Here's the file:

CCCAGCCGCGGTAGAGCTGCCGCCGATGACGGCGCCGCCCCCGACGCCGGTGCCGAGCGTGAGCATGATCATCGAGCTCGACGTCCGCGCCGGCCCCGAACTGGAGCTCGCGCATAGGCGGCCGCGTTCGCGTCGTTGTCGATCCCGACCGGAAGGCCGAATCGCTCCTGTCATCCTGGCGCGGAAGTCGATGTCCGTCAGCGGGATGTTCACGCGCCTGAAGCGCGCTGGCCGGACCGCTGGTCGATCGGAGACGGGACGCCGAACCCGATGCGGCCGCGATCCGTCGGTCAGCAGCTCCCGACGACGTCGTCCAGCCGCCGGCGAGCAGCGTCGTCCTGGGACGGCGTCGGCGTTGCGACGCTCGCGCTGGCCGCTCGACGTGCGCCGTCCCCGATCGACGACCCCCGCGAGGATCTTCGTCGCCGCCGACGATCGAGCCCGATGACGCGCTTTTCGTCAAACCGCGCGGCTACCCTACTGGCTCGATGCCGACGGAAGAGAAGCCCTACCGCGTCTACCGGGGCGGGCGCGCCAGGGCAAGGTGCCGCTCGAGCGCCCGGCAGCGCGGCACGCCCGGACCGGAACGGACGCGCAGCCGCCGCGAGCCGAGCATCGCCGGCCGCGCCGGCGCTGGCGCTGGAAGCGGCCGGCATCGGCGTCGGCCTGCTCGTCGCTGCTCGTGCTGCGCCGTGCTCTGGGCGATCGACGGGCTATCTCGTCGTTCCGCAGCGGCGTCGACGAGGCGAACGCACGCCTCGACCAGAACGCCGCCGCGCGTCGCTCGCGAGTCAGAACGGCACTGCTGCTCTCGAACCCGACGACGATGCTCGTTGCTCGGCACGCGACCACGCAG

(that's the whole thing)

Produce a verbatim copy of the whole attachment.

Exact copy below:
CCCAGCCGCGGTAGAGCTGCCGCCGATGACGGCGCCGCCCCCGACGCCGGTGCCGAGCGTGAGCATGATCATCGAGCTCGACGTCCGCGCCGGCCCCGAACTGGAGCTCGCGCATAGGCGGCCGCGTTCGCGTCGTTGTCGATCCCGACCGGAAGGCCGAATCGCTCCTGTCATCCTGGCGCGGAAGTCGATGTCCGTCAGCGGGATGTTCACGCGCCTGAAGCGCGCTGGCCGGACCGCTGGTCGATCGGAGACGGGACGCCGAACCCGATGCGGCCGCGATCCGTCGGTCAGCAGCTCCCGACGACGTCGTCCAGCCGCCGGCGAGCAGCGTCGTCCTGGGACGGCGTCGGCGTTGCGACGCTCGCGCTGGCCGCTCGACGTGCGCCGTCCCCGATCGACGACCCCCGCGAGGATCTTCGTCGCCGCCGACGATCGAGCCCGATGACGCGCTTTTCGTCAAACCGCGCGGCTACCCTACTGGCTCGATGCCGACGGAAGAGAAGCCCTACCGCGTCTACCGGGGCGGGCGCGCCAGGGCAAGGTGCCGCTCGAGCGCCCGGCAGCGCGGCACGCCCGGACCGGAACGGACGCGCAGCCGCCGCGAGCCGAGCATCGCCGGCCGCGCCGGCGCTGGCGCTGGAAGCGGCCGGCATCGGCGTCGGCCTGCTCGTCGCTGCTCGTGCTGCGCCGTGCTCTGGGCGATCGACGGGCTATCTCGTCGTTCCGCAGCGGCGTCGACGAGGCGAACGCACGCCTCGACCAGAACGCCGCCGCGCGTCGCTCGCGAGTCAGAACGGCACTGCTGCTCTCGAACCCGACGACGATGCTCGTTGCTCGGCACGCGACCACGCAG